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Pig Butchering Crypto Scam




The term “pig butchering” refers to a time-tested, heavily scripted, and human-intensive process of using fake profiles on dating apps and social media to lure people into investing in elaborate scams. In a more visceral sense, pig butchering means fattening up a prey before the slaughter.

“The fraud is named for the way scammers feed their victims with promises of romance and riches before cutting them off and taking all their money,” the Federal Bureau of Investigation (FBI) warned in April 2022. “It’s run by a fraud ring of cryptocurrency scammers who mine dating apps and other social media for victims and the scam is becoming alarmingly popular.”

The people creating these phony profiles are largely men and women from China and neighboring countries who have been kidnapped and trafficked to places like Cambodia, where they are forced to scam complete strangers over the Internet — day after day.

The most prevalent pig butchering scam today involves sophisticated cryptocurrency investment platforms, where investors invariably see fantastic returns on their deposits — until they try to withdraw the funds. At that point, investors are told they owe huge tax bills. But even those who pay the phony levies never see their money again.

The come-ons for these scams are prevalent on dating sites and apps, but they also frequently start with what appears to be a wayward SMS — such as an instant message about an Uber ride that never showed. Or a reminder from a complete stranger about a planned meetup for coffee. In many ways, the content of the message is irrelevant; the initial goal to simply to get the recipient curious enough to respond in some way.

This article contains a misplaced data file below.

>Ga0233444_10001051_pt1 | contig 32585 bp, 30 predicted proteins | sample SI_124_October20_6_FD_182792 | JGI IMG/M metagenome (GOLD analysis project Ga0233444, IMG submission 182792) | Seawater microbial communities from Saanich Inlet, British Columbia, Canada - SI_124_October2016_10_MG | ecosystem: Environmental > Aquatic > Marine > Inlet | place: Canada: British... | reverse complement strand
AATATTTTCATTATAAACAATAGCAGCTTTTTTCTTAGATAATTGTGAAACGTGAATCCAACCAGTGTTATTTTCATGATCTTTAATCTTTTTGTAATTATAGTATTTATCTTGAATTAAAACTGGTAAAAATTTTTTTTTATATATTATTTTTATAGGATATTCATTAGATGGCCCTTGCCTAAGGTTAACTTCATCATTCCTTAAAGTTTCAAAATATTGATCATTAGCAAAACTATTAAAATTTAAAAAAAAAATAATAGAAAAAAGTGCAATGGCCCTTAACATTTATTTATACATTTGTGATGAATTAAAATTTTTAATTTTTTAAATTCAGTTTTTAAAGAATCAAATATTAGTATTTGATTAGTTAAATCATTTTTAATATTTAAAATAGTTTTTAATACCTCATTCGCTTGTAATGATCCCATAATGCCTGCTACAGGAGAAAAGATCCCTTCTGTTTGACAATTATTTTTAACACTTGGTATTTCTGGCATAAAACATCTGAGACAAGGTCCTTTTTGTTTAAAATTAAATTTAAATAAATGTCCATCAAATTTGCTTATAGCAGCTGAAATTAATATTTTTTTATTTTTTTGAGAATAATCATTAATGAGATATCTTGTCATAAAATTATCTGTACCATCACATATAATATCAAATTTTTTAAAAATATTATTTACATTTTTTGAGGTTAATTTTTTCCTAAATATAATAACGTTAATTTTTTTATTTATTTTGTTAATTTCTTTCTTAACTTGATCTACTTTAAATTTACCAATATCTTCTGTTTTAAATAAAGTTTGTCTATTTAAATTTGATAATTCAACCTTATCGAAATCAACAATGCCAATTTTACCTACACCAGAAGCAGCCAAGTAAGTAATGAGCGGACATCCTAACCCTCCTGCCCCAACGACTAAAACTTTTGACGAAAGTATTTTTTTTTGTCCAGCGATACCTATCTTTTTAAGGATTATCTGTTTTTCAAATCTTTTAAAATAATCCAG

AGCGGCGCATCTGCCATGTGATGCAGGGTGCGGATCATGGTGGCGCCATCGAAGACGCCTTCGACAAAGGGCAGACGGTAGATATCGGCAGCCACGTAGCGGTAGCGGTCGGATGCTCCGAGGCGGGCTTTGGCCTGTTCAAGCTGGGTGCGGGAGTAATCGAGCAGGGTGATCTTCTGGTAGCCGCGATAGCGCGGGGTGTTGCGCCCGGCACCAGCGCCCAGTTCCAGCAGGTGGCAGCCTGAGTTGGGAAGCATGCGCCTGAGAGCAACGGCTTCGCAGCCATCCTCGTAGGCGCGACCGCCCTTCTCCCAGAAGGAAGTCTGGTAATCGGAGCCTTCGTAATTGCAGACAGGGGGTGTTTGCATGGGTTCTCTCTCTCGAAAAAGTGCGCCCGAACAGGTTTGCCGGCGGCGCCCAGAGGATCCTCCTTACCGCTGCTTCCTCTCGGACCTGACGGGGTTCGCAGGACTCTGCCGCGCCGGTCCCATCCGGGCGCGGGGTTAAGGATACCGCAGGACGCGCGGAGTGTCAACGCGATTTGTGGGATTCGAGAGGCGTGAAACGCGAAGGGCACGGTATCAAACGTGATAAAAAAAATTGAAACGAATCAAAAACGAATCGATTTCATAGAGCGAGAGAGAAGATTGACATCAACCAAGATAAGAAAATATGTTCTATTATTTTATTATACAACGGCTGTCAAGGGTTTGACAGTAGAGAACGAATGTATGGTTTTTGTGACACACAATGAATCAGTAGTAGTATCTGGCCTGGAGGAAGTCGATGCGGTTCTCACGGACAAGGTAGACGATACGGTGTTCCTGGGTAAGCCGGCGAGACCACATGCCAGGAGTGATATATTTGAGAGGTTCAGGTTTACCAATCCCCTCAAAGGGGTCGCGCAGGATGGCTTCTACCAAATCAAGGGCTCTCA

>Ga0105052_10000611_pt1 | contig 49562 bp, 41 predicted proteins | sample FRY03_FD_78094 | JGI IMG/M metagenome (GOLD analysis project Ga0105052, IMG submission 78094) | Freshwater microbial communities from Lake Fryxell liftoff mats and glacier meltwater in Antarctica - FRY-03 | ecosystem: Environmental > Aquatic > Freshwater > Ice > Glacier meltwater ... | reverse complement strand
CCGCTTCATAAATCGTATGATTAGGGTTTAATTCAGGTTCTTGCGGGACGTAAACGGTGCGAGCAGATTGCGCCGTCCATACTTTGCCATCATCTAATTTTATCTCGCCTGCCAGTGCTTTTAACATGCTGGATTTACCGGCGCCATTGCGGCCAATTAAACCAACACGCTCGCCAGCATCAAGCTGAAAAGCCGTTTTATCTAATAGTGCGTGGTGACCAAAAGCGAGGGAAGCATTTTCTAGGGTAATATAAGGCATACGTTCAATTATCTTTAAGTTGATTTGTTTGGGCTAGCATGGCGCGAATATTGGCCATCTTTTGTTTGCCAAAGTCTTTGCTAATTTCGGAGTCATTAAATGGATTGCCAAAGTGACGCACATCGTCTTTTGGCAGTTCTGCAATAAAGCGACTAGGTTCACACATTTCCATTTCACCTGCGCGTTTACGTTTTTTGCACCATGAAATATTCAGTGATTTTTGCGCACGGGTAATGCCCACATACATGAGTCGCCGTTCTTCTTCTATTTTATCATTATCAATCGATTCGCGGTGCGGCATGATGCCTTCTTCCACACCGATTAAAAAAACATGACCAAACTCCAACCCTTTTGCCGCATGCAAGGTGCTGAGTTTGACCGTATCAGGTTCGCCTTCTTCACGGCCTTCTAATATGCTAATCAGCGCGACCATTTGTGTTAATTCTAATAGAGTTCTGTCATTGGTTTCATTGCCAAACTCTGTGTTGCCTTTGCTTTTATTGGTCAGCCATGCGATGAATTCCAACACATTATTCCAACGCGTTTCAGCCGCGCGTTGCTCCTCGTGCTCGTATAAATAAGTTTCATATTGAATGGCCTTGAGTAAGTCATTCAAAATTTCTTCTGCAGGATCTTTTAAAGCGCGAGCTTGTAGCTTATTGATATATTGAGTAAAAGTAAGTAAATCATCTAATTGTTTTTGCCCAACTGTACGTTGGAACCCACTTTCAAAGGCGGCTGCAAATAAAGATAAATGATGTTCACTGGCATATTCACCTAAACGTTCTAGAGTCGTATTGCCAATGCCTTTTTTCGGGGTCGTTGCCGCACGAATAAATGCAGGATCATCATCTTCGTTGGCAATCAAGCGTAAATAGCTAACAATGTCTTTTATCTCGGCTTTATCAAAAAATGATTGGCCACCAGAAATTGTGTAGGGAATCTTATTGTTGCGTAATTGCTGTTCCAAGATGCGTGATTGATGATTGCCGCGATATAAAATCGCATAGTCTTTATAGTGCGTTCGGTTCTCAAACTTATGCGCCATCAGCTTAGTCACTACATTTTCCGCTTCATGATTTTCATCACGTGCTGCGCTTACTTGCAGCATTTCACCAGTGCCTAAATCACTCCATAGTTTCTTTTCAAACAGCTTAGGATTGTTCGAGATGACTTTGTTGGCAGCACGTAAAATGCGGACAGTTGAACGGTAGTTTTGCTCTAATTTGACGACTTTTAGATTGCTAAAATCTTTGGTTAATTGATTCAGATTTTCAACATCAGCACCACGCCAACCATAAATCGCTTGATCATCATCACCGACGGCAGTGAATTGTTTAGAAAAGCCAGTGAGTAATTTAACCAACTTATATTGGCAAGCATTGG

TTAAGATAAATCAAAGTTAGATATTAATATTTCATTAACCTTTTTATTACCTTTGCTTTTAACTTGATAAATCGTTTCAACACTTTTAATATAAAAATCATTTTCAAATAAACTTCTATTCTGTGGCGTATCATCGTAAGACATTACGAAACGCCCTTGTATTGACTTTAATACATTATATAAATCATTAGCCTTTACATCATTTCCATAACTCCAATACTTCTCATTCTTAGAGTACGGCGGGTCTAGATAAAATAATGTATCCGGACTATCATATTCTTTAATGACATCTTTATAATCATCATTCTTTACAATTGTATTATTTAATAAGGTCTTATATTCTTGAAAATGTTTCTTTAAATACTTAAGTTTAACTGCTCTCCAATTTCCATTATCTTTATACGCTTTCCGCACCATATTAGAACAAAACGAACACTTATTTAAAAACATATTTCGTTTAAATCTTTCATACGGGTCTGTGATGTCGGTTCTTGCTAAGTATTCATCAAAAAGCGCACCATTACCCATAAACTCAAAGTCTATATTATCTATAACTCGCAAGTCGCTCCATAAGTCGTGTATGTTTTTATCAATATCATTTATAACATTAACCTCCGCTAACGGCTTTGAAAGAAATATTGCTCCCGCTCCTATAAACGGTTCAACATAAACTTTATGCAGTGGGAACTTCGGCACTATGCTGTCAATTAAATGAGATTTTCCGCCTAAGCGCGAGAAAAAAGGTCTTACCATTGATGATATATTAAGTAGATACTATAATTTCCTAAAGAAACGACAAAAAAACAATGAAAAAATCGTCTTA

Those who respond are asked to continue the conversation via WhatsApp, where an attractive, friendly profile of the opposite gender will work through a pre-set script that is tailored to their prey’s apparent socioeconomic situation. For example, a divorced, professional female who responds to these scams will be handled with one profile type and script, while other scripts are available to groom a widower, a young professional, or a single mom.

The other method of hooking victims involves posting fake profiles on dating websites. Once again, the scammer will exchange messages with potential victims for a very long time before broaching the subject of investments and cryptocurrency.

“Why would someone just keep putting in more money once they find out that withdrawing it is going to require putting in more?” you may ask. Pig Butchering victims who rack up serious losses generally are falling for the sunk-cost fallacy; they’ve already deposited $20,000, so what’s another $10,000, especially if it might mean walking away with a quarter million?

Also, keep in mind that some more sophisticated versions of this scam may allow the victim to withdraw some of their funds early in the scheme, when the amounts deposited are small, as a way to “prove” that it’s a legitimate investment. Later, when the victim believes their investment has grown to half a million dollars, another $30,000 might not seem unreasonable. After all, they were able to successfully withdraw $100 that one time, right?

To avoid being “fattened up” for this scam, first watch out for “wrong number” text messages. These usually include someone else’s name (the fake intended recipient) and references to some mundane- but-specific subject. You can be cordial, but don’t take the bait if the stranger seems to want to continue talking. They’ll get around to their investment scam eventually. Also, those photos aren’t really him or her.

On dating websites, the same rules apply to avoiding other types of Romance Scams: as soon as they bring up investing, guaranteed returns, or cryptocurrency, block them and cut off all contact. You don’t want what they’re offering.